WALLACE: But you haven't so far, sir.

SCHUMER: Well, in the next three weeks, we will be doing minimum wage, stem cell research, and drug prices. The Senate works more slowly. That's how the founding fathers set it up. We're supposed to be the so-called cooling saucer.

But you will see by the time we have the July 4th recess that the items you mentioned will be on the president's desk. I don't know if he'll veto them or not, but we will have them there. We can do both.

It is our job and mission to talk about Iraq...

WALLACE: Let me bring in...

SCHUMER: ... and change the mission, but it is also our job to pass legislation. We're doing both.

WALLACE: Speaker Gingrich?

GINGRICH: Let me put in a good word for the Senate stopping things. The Democrats have passed the largest tax increase in history in their budget resolution.

The Democrats in the House have stripped workers of the right to vote in a secret ballot before being forced to join a union.

The Democrats in the House have given Samoa, with 53,000 people, the same vote in the community as a whole as the average American district with 700,000.

I would much rather have the Senate doing nothing than passing the kind of left-wing big government legislation that Speaker Pelosiis ramming through the House right now.

WALLACE: That may be the best backhanded compliment I've ever heard, Speaker Gingrich.

SCHUMER: Yes, exactly. I don't agree with his premise, but maybe I agree with his conclusion.

WALLACE: Mr. Speaker, let me conclude this with you. You caused something of a flap this week when you said that we should replace bilingual education with immersion intense courses in English — and let's put it up, your words — "so people can learn the common language of prosperity, not the language of living in the ghetto."

After a number of Latino groups criticized this as racist, you put up an apology on You Tube. Let's watch.

(BEGIN VIDEO CLIP)

GINGRICH: (Speaks in Spanish)

(END VIDEO CLIP)

WALLACE: I have to say it was interesting to watch. But in any case, why, if you want people to speak English, do you put your own biography in Spanish on your Web site?

GINGRICH: Let me be clear what I said. We have many, many languages in America. We have over 200 languages spoken in this country.

What I said was it's very important that people have intensive English education. It is very important that English be the official language of government.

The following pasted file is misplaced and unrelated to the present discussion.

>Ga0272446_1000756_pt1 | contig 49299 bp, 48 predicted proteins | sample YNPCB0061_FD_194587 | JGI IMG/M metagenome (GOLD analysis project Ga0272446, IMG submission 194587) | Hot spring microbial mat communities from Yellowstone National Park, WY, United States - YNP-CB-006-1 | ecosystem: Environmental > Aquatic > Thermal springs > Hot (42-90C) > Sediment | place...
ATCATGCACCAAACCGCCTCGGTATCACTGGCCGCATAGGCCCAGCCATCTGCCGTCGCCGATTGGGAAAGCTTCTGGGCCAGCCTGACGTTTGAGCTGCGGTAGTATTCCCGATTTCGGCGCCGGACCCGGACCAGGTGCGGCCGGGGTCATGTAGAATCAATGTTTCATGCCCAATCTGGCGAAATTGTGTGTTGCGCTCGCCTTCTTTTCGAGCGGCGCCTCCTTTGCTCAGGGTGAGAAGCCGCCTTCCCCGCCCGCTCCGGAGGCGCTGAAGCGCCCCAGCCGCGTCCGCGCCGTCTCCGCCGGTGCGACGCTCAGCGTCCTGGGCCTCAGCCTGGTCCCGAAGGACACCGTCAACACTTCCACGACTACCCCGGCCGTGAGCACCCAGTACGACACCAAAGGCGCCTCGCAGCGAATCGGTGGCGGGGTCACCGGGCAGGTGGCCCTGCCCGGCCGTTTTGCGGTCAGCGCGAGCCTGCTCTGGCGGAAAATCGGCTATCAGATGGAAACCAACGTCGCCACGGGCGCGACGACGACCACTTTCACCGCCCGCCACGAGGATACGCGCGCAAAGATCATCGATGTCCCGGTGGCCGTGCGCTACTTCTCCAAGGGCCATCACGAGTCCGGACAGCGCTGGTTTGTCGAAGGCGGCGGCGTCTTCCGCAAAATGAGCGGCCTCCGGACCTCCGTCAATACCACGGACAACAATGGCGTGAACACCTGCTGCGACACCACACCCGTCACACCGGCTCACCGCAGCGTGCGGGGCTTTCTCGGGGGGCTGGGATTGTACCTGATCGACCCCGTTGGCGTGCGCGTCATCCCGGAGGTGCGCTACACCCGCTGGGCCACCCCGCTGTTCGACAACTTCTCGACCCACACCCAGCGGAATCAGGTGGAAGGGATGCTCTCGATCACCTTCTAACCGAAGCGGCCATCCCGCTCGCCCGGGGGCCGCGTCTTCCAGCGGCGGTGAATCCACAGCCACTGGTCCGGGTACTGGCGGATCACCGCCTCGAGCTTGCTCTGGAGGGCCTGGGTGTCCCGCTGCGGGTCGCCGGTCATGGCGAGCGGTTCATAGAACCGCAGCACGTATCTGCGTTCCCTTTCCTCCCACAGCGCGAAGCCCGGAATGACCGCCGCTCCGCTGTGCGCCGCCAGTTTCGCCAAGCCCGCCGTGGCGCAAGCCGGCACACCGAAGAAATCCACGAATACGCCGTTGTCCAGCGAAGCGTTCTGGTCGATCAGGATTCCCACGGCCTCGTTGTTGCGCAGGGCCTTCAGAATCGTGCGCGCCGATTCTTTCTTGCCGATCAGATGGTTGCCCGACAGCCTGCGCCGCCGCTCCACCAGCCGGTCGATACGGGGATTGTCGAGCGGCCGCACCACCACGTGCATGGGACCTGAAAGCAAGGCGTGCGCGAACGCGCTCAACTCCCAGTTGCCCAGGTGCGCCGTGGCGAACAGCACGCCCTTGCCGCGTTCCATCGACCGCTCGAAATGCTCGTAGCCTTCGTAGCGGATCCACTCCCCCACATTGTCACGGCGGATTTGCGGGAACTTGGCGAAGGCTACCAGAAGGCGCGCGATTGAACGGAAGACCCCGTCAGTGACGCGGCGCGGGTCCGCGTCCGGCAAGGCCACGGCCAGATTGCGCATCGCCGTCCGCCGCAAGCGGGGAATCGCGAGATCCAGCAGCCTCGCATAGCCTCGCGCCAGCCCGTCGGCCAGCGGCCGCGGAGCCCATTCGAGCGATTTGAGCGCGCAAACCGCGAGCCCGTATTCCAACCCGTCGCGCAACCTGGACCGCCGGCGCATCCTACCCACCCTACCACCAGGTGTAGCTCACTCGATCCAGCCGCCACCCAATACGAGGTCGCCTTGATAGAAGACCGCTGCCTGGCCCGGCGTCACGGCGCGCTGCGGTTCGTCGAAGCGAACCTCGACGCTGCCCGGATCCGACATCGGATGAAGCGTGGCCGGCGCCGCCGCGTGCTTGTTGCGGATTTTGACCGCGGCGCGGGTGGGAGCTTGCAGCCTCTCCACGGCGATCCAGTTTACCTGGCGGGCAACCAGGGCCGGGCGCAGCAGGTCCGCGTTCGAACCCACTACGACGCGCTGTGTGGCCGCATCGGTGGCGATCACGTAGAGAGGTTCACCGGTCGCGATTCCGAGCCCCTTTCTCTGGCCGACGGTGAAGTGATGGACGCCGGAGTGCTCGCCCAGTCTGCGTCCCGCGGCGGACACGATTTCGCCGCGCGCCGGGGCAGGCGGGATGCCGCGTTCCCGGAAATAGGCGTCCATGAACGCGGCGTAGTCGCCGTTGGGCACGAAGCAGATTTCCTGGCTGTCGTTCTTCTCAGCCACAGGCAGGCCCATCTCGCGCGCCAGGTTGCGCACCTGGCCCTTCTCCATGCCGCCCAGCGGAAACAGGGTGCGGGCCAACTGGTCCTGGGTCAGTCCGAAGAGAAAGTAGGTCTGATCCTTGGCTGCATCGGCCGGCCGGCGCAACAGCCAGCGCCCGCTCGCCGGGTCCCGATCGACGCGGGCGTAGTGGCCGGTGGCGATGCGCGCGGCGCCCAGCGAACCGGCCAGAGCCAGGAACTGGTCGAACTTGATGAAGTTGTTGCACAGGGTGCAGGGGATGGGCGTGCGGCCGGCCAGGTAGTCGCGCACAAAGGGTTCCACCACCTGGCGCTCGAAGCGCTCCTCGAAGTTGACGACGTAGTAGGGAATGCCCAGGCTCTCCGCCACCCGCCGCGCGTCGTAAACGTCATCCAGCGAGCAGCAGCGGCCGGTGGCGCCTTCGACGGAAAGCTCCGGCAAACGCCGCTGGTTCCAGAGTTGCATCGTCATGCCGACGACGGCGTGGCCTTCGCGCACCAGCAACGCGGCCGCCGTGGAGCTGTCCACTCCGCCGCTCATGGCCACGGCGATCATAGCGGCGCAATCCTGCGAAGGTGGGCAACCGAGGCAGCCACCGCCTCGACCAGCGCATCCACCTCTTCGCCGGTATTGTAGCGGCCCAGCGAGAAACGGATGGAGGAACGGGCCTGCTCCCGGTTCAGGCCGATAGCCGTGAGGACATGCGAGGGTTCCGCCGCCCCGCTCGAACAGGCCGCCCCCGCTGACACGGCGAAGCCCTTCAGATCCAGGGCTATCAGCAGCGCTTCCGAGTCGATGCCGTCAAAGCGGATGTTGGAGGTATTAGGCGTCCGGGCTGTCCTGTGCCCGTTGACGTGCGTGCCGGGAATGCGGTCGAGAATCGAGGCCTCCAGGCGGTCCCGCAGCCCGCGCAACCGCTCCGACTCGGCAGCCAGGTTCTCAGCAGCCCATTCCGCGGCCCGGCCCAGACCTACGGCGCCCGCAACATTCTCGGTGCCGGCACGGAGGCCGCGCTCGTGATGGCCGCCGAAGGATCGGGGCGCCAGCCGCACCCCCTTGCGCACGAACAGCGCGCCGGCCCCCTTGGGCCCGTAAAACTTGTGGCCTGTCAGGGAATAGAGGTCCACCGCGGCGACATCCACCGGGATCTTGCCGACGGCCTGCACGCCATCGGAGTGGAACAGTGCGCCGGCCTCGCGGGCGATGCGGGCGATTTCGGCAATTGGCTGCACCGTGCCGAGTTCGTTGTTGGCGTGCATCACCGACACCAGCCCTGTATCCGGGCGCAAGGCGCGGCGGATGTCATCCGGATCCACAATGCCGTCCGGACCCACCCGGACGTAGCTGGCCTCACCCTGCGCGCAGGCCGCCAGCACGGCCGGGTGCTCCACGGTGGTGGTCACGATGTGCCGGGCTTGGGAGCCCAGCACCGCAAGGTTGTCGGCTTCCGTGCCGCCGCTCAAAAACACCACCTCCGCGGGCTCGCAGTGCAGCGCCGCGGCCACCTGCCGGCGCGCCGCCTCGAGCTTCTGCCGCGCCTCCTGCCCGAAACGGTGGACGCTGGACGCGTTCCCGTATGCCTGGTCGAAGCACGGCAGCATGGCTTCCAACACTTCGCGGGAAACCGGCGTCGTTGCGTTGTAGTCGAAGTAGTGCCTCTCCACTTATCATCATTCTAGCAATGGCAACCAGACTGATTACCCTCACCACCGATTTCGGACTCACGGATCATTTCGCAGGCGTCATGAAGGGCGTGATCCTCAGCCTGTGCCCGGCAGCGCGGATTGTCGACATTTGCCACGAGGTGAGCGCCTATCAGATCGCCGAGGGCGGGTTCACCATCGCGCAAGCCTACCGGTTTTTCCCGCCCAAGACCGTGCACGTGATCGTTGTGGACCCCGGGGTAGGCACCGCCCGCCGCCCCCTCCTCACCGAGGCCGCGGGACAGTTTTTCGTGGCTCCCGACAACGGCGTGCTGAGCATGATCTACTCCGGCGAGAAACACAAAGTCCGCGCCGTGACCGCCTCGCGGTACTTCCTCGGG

And it's important that every person who comes to America have an opportunity to learn English as rapidly as possible, because English is the language of prosperity, and you have a much better chance of pursuing happiness if you learn English.

WALLACE: But the language of the ghetto?

GINGRICH: That was a reference, as a European historian, to people being trapped, and Clarence Page has a column about this this morning in the Chicago Tribune pointing out that it applies to many different groups.

I never referenced any single group. What I said was if you are trapped in an area and you cannot speak the common language of the whole country, you have a lesser life with a lower income. That's just factually true.

And I did the — I have been studying Spanish, and I did that particular video to make sure that we weren't talking about fights between groups. We were talking about how do you bring people together to assimilate them into a common American citizenship.

WALLACE: So no apologies?

GINGRICH: I said I used the wrong word, but I wasn't attacking any group. I am specifically saying — I think, by the way, most Latino parents and most Vietnamese parents, most Chinese-American parents — people who come to America want their children to learn English because they want their children to some day own the company, not just work for the company.

WALLACE: I understand. But a lot of those Latino groups were very offended by what you said, sir.

GINGRICH: But if you look at their reactions both when I was on Univision and when we talked with them in a variety of other circumstances, I think people have accepted what I said, and people have said, "Now we're having a debate over do you learn English intensively or do you go through a system where you're still speaking your native tongue."

And I think in the long run, people will agree learning English intensively is the most effective future.

WALLACE: We have to leave it there.

Speaker Gingrich, Senator Schumer, thank you both for coming in and talking with us today.